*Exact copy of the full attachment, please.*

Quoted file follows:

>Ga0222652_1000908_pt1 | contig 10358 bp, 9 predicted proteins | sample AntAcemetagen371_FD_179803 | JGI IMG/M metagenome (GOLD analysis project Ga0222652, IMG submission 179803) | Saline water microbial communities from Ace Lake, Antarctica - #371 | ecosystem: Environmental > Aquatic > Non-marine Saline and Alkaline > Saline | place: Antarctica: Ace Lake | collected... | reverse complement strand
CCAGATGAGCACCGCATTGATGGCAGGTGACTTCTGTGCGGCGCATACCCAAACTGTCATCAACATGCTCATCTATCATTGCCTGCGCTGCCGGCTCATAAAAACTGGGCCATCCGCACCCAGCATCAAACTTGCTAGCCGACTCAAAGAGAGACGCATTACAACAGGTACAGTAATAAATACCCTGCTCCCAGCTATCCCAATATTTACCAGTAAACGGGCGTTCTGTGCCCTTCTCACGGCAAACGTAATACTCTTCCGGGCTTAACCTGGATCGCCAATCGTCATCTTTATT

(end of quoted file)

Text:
>Ga0222652_1000908_pt1 | contig 10358 bp, 9 predicted proteins | sample AntAcemetagen371_FD_179803 | JGI IMG/M metagenome (GOLD analysis project Ga0222652, IMG submission 179803) | Saline water microbial communities from Ace Lake, Antarctica - #371 | ecosystem: Environmental > Aquatic > Non-marine Saline and Alkaline > Saline | place: Antarctica: Ace Lake | collected... | reverse complement strand
CCAGATGAGCACCGCATTGATGGCAGGTGACTTCTGTGCGGCGCATACCCAAACTGTCATCAACATGCTCATCTATCATTGCCTGCGCTGCCGGCTCATAAAAACTGGGCCATCCGCACCCAGCATCAAACTTGCTAGCCGACTCAAAGAGAGACGCATTACAACAGGTACAGTAATAAATACCCTGCTCCCAGCTATCCCAATATTTACCAGTAAACGGGCGTTCTGTGCCCTTCTCACGGCAAACGTAATACTCTTCCGGGCTTAACCTGGATCGCCAATCGTCATCTTTATT